Public school redivivus

Hogwarts or hotel standards? Jim Kelly discovers why boarding schools are fashionable again

At the end of the 20th century, boarding schools seemed to be fading into stately obscurity. Draughty dormitories, inedible food and cold showers combined with a parental abhorrence for sending children away from home caused the number of UK boarders to fall from 110,000 in 1985 to 69,000 in 2000.

Then, slowly, the numbers began to rise. At the last count there were 74,000 boarders and, importantly, half of them had parents who had not boarded themselves. Some commentators suggested that this new generation was inspired by Harry Potter and his adventures at Hogwarts.

Michael Cuthbertson, the headmaster of Monkton Combe, near Bath, treats that with a pinch of salt, but adds: "It's true that all publicity is good publicity. The realities of boarding had already changed but the books and the films did give some street-cred. It made it ritzy." But what had really changed? Adrian Underwood, a director of the Boarding Schools' Association (BSA), says the fundamental revolution was in staffing. Housemasters and housemistresses, matrons and the rest were taught how to address themselves to modern issues like pastoral care, bullying, new laws on children's welfare, and adolscents' problems.

Such a change was in sharp contrast to the "sink or swim" attitudes of the Victorians. "This was important because parents wanted their children treated as individuals," says Underwood. "Mothers started saying they had an opinion on these things. It may have been Dad's old school but as far as they were concerned Dad was an idiot to have put up with it." The BSA estimates that just 20 per cent of boarders are "sent" away - the rest agree to go, a reverse of 20 years ago.

Then there were the buildings. "Parents looked at a lot of accommodation and said: 'You must be joking'", says Underwood. Dormitories have largely gone as a result, helping to transform the sector's image. Privacy, in areas such as washing, is now prized and children can elect for triple, double or single rooms - especially in the sixth form.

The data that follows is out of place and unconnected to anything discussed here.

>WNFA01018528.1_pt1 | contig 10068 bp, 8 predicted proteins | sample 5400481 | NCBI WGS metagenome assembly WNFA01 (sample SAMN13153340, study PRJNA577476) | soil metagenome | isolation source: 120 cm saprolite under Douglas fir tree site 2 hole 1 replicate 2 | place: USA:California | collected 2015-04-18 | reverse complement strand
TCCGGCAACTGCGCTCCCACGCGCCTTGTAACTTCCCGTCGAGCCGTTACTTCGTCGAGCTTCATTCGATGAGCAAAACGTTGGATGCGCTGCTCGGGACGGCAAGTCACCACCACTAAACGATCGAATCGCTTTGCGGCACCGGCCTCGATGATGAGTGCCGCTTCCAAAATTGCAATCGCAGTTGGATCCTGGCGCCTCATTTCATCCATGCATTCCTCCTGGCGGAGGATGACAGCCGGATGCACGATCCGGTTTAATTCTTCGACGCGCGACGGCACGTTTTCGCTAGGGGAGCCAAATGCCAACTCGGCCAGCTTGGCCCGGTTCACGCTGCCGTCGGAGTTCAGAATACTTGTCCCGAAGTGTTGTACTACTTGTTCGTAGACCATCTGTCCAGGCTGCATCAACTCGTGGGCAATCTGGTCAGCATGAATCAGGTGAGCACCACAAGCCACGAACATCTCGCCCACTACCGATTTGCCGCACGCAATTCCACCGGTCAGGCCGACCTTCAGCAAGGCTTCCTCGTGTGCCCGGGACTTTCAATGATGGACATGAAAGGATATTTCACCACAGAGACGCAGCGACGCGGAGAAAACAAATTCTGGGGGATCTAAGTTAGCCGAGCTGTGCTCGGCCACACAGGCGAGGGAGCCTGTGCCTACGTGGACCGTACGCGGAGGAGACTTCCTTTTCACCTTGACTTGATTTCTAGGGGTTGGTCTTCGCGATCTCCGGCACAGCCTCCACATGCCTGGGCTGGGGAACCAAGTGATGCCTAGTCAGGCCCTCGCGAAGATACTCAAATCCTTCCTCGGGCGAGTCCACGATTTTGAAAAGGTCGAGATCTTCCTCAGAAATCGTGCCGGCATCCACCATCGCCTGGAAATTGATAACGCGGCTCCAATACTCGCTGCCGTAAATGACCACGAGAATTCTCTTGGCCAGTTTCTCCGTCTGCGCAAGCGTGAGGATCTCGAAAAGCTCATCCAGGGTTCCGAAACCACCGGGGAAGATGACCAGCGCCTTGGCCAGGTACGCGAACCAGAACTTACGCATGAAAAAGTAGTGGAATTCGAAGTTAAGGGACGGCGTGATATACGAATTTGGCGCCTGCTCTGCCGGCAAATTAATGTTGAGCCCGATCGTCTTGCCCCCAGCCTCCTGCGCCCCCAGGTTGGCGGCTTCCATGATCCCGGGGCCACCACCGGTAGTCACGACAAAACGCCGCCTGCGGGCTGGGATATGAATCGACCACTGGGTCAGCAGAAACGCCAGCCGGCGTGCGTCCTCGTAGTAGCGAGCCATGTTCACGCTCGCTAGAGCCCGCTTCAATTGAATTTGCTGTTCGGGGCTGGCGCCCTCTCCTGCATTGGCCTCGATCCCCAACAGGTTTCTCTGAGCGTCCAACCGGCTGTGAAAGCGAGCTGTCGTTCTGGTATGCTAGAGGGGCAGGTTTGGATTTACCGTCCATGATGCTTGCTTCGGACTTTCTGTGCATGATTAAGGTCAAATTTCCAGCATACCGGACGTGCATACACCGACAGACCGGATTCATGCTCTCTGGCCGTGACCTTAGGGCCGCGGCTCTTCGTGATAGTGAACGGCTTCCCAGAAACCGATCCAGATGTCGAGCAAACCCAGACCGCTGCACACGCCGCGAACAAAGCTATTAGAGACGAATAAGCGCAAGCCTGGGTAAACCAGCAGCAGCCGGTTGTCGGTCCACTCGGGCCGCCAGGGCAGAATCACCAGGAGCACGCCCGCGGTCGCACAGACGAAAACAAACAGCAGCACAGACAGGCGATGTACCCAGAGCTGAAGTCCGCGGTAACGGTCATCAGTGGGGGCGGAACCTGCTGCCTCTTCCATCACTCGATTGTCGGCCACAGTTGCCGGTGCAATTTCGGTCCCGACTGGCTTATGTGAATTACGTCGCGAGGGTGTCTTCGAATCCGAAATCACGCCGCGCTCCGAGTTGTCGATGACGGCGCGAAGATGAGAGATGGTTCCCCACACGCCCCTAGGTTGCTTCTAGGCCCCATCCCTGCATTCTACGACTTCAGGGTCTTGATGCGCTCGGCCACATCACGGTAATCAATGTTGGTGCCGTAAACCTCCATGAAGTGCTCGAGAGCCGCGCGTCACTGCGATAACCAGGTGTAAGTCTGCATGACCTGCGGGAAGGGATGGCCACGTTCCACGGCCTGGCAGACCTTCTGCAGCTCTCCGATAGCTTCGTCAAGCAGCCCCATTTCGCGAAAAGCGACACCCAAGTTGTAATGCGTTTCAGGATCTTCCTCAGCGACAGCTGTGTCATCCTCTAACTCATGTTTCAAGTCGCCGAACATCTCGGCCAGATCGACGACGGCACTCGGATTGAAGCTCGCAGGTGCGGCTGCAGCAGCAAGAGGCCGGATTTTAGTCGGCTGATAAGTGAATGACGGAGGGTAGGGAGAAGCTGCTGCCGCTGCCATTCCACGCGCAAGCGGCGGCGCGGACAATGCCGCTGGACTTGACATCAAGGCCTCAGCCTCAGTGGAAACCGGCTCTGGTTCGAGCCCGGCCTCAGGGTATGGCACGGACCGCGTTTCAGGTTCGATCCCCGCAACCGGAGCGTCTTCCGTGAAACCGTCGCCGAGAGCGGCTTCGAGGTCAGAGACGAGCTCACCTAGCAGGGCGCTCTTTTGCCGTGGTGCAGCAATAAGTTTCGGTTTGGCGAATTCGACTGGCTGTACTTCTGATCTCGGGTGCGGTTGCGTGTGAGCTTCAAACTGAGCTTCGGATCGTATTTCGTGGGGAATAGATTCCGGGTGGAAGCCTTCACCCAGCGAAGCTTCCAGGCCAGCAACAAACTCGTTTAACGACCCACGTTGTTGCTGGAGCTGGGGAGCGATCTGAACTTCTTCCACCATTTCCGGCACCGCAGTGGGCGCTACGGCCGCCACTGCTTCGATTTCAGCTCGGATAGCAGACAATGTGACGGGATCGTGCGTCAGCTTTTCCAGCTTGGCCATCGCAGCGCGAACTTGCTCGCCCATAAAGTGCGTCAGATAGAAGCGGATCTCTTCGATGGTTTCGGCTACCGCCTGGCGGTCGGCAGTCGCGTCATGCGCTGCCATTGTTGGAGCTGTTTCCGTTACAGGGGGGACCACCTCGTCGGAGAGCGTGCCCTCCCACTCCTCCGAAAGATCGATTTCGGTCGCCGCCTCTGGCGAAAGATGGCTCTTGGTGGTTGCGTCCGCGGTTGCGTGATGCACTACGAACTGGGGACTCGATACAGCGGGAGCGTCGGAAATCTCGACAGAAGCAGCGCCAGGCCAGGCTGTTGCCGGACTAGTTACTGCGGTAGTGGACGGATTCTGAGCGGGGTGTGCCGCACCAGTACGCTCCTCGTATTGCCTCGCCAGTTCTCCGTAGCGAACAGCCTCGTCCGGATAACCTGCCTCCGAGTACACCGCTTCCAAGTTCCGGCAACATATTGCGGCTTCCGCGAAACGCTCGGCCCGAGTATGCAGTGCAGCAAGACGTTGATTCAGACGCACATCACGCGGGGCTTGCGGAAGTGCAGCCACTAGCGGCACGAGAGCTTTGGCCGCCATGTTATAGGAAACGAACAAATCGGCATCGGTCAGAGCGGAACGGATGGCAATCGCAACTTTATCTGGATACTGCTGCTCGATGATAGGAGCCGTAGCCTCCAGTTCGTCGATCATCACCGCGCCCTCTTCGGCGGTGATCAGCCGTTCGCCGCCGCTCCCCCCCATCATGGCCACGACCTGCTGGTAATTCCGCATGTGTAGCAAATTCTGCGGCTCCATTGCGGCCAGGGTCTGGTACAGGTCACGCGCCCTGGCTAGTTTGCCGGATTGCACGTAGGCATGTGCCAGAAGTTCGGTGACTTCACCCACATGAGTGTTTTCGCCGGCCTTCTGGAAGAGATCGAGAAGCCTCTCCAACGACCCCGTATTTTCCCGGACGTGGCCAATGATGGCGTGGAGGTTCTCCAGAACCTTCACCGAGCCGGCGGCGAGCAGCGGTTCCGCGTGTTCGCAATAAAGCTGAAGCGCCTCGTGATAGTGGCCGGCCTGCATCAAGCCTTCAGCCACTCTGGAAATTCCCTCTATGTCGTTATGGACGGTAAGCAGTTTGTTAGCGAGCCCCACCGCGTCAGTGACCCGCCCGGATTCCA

Meanwhile the "standard" facilities of a boarding school are unrecognisable to the post-war generation. Last year, schools spent £1,300 per boarder investing in bedrooms, swimming pools, gyms, dining halls and computer links in a bold effort to create a "home from home" environment, rather than the frosty boot camp of legend. And boarders are no longer as isolated as they once were. Access to phone and internet have made communication almost instant. Boarders stay away from home at most for a half term, others may board weekly, or even for two or three days a week. And the average time-distance between boarder and home is now 45 minutes - nothing like the endless journeys of the past.

But the biggest change has been in the lives of parents, not the children. The era of the dual-income professional couple, and the separated or divorced wage earner, has created a world in which many parents would not see much of their children if they were at home. This is the biggest factor which has helped to offset the guilt felt by many at sending children away. "Many parents say to me that they had not intended to have children board but that they recognised it was the best thing for them, and the family," says Cuthbertson.

There are still, however, a few clouds on the horizon. Last year, boarding-school fees rose an average 9.1 per cent, pushing many over the £20,000-a-year barrier and leading to what is being seen as an anomalous 1.4 per cent dip in overall numbers. The sector will have to concentrate on value for money if it is to resume its recovery.

Mrs Anne Gee is the deputy headmistress of Casterton School, near Kirkby Lonsdale - alma mater to the Brontë Sisters. It consistently gets high ratings in national surveys of value for money. Mrs Gee extols the virtues of a fee structure with "no hidden extras" - text books, for example, are included - but which still allows for investment in an array of first-class facilities that stay open at weekends, like the swimming pool. Investment has been crucial to the school's continued demand, and fees are now at £16,587 a year: "I know investment is important," Gee says, "I sign the cheques. The accommodation is better than they will find at university." A combination of modern standards and academic results (Casterton scored 430 university entrance points per pupil at A-level this year) looks set to ensure the sector thrives.

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